You’ve released quite a variety of scripts as well as designs inspired by children's handwriting. How do you decide on the kind of typeface design you want to develop?
Next to making the handwriting alphabets that were in my head and hand into fonts, I still get inspired by the earlier mentioned vernacular type that's used everywhere around the town and the way children draw their characters. When trying to recreate that same look-and-feel I sometimes use my left hand (I am right handed) or a crooked pen or marker. I'm also very interested in old-school calligraphy and graffiti and I try to put influences from both into my fonts. The Hilde CAPS font was completely made by my... niece Hilde Rikken, who has a great talent in drawing. I really like the little mistakes she makes in the difference between upper- and lower case and the inconsistencies in her 3D lettering. Someone who's experienced in font design could never recreate those flaws without the result looking forced.

Can you tell us the process you go through in designing a font?
I usually start by drawing the upper case A over and over until I've got a few that look fine. Then I mark the ones that seem best. I continue with the rest of the alphabet and the most common special signs to wind up with a big pile of paper full of characters and signs with only the best of them marked. Then I scan the marked characters at 600 dpi and copy/paste them into Fontographer. There's an auto trace function in Fontographer that I use to create outlines, usually at the highest setting. Then I correct little flaws in the outlines and continue repeating the same steps for every character until I've got a complete set. After that it's time to manually kern every possible pair of glyphs, which is a very time consuming process, but it gives the most natural result....

Your font flags have a unique brand and remind us of the covers of 1950s pulp fiction novels. Can you tell us a little more about the inspiration behind them?
I have always admired those 50's pulp novel covers.... their unfinished/illustrative nature helped me to get some insight in how to set up such a thing myself.... There's no relation to my fonts other than the fact I like their style and colors, which seem to go well with my fonts.

What typeface designs are you working on now? When can we expect to see them at MyFonts?
I'm currently working on two new Hilde fonts; she named them "Hildinia Donut" and "Flutsaus," which should be finished sometime in November. Hildinia Donut is a hand drawn font with upper- and lower case mixed up and a little bite taken out of every character. Flutsaus has serifs that are all over the place, mistakes I could have never thought of myself.

What’s your favorite typeface, and why?
It's hard to name one, but there was an artist called Roger Excoffon who made some unique typefaces for his brother who ran the Olive foundry in France. He made fonts like Banco and Choc which I like a lot and also the cursive Antique Olive Nord is something special. I just noticed there's a page about him on MyFonts: Roger Excoffon. It says something about him "flouting the rules of font creating" that I totally agree with and live by. Another great font that comes to mind is the Skin Deep font by Blambot that I recently bought and have been using a lot lately.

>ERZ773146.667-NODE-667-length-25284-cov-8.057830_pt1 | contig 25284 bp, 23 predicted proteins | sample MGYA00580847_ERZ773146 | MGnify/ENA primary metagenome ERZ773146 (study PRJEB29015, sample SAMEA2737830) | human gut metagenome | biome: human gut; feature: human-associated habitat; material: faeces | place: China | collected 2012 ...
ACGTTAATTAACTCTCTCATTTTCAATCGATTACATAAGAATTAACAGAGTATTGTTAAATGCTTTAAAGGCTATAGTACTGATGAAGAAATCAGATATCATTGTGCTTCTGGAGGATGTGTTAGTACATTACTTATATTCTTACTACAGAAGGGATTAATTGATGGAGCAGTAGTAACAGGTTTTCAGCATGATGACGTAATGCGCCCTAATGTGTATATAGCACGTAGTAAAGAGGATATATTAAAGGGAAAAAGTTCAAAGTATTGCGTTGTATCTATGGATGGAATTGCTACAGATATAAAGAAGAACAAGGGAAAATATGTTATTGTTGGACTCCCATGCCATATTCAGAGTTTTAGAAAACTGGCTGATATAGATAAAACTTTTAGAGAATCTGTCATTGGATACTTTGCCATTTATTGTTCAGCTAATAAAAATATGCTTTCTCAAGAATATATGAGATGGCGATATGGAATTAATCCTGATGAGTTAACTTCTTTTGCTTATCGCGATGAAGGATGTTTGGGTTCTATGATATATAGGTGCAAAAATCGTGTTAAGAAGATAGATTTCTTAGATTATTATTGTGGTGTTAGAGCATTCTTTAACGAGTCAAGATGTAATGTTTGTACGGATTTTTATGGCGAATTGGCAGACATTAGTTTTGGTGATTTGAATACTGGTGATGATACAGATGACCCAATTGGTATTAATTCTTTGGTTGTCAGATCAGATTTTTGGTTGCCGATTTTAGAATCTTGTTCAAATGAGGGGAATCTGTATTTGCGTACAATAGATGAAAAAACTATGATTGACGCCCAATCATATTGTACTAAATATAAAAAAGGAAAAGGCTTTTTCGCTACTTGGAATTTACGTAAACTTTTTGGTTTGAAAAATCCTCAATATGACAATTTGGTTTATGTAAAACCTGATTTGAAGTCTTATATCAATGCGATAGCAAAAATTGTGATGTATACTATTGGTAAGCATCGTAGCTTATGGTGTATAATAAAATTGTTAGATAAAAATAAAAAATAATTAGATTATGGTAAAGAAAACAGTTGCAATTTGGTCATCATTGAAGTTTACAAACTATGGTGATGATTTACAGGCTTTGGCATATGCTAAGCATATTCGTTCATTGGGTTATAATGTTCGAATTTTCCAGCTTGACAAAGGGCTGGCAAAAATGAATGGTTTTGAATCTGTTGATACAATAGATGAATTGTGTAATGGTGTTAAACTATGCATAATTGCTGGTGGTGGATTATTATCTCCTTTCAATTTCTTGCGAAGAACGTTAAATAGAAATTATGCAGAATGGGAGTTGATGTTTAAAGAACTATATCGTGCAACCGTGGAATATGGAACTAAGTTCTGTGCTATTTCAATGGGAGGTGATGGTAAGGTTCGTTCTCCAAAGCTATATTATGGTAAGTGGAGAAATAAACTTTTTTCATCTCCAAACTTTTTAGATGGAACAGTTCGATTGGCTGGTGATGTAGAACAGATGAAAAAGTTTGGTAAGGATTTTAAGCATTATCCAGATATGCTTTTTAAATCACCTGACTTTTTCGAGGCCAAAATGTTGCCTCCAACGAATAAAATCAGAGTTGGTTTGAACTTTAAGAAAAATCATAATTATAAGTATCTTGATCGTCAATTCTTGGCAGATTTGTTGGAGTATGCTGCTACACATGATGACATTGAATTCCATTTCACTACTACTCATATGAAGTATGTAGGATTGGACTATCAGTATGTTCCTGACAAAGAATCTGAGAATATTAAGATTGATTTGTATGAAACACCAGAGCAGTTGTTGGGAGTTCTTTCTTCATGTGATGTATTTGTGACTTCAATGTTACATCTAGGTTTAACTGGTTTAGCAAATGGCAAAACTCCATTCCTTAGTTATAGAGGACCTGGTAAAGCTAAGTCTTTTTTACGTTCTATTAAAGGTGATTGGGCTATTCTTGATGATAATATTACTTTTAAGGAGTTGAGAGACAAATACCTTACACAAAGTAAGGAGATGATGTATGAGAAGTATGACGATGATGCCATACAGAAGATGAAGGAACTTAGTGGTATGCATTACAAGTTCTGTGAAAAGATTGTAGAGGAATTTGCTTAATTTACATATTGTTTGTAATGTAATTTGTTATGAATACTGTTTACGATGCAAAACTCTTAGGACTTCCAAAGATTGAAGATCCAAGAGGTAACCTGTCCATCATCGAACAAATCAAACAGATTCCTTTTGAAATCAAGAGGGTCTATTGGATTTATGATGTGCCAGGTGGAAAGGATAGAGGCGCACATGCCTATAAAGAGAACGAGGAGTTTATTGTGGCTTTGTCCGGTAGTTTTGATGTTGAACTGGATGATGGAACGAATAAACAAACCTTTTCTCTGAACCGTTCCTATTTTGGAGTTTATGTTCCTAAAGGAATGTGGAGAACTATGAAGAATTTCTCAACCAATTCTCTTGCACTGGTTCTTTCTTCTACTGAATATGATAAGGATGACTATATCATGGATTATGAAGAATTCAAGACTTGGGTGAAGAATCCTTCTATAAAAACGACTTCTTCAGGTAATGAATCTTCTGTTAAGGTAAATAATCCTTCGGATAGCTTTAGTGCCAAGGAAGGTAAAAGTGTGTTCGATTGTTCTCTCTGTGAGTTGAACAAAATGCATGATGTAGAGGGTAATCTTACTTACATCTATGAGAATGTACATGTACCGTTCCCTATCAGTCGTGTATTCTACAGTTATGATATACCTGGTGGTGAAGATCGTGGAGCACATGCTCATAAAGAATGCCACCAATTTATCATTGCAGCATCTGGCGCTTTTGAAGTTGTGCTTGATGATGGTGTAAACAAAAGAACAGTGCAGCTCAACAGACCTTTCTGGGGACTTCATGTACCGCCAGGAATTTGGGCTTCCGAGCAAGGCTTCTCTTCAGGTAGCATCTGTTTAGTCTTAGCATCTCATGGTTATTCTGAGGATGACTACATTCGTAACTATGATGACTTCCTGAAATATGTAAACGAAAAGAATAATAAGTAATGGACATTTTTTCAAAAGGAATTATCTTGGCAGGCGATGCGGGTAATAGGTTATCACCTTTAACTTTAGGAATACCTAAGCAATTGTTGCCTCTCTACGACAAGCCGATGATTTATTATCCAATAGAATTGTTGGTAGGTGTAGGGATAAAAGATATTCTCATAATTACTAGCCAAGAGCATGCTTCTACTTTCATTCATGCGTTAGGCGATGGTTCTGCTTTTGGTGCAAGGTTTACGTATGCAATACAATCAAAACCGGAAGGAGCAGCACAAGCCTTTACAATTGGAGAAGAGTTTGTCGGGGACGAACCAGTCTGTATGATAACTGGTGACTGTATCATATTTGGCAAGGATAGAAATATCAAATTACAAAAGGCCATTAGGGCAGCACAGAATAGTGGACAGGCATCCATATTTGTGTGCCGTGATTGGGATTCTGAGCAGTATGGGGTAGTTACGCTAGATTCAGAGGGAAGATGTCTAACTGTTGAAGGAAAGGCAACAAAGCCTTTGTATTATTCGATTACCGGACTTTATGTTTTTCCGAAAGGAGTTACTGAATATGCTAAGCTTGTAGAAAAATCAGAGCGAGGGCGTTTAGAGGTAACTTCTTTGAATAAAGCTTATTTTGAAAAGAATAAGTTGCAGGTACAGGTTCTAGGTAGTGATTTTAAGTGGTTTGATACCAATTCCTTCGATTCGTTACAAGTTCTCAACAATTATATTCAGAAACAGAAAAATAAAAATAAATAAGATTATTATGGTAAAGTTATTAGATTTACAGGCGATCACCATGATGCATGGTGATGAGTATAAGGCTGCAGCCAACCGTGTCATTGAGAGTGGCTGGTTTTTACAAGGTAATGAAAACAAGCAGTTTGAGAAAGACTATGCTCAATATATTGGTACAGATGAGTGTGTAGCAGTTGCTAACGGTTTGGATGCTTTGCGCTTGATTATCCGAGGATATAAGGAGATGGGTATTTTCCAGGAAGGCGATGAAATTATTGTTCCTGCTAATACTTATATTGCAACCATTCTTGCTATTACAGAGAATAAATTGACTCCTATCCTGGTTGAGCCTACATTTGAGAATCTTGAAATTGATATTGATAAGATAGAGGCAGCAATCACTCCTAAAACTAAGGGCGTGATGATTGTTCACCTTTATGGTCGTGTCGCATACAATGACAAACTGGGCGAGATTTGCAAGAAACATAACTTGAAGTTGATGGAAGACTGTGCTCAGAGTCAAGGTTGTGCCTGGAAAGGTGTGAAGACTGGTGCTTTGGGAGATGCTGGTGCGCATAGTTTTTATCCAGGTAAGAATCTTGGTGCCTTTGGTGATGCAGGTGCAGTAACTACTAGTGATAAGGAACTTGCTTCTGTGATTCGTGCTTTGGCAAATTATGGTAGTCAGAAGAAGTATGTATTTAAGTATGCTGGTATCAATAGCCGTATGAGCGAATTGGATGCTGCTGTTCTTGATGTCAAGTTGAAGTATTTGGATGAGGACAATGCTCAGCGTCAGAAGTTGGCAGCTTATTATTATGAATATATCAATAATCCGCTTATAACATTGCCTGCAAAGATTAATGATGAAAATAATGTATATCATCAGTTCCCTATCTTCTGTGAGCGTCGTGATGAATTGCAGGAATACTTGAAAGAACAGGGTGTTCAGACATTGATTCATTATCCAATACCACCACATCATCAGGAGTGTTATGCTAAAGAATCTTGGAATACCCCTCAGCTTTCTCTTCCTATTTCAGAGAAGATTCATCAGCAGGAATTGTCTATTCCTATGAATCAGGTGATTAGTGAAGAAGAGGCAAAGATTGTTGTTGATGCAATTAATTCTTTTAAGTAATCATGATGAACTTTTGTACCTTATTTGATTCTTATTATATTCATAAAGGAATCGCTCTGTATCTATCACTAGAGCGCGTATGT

What font do you never, ever want to see used again?
That's an easy one: Comic Sans should be avoided at all cost. And I'm not so fond of Times New Roman either, especially when it's used in children's books. I have created BrunoBook to use instead. ;)

Do you work full-time as a font designer?
I go to my studio three days a week. Next to font design I still create the occasional website and illustration and sometimes people contact me for an odd font-related job.... When I'm not at work I take care of my two sons Bruno (3) and Morris, who was born last August. I think it's a privilege to be able to vary working and spending time with my kids.

Thanks, JoeBob! We look forward to seeing your new typeface designs soon!

Album
Find, try, buy JoeBob’s fonts


Follow-Up

Last month we featured Witchfinder as one of our four Rising Stars. Currently #5 on the MyFonts Best Sellers list, Witchfinder comes in three packages. You'll find a font digitized from an original manuscript, a contemporary version of the digitized script, a witch alphabet, and all kinds of alchemy, astrology, and witch icons.

Witchfinder


Witchfinder

Witchfinder comes in three packages. We can see them all used together to create great poster art, but we particularly like the contemporary script.

If you like this font from award-winning font foundry Die Typonauten, be sure to check out these other popular releases:

Nautilo Font System
Freakshow
Oklahoma
Nautilo Font System
Freakshow
Oklahoma

Album
Find, try, buy this month’s Follow-Up fonts


Have Your Say
“I have been purchasing my fonts from you for years and you are a definite factor in my business success. Additionally, your team identified a typeface for me in about 2 hours! I was amazed. Finally, your website is the gold standard. Your... technology is brilliant, as well as being able to re-download previously purchased fonts. Bravo!”
— Laura M Collins Invitation Design, September 8th 2006

Click here to see comments from others and to add your own. We’re always interested in your opinion.


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Fonts used in this newsletter include: Hopeless Heart, LTC Jacobean Initials, Graphic Stylin, TheNautiGal, Yevida, Camingo, dearJoe 4, stamPete, joeHand 3, Hilde CAPS, Witchfinder, Nautilo Font System, Freakshow, and Oklahoma.

Albums: Four Rising Stars, Know Your Type Designer, Follow-Up

MyFonts and MyFonts.com are registered service marks and Rising Stars, Starlets, and WhatTheFont are service marks of MyFonts.com, Inc. Other technologies, font names, and brand names are used for information only and remain trademarks or registered trademarks of their respective companies.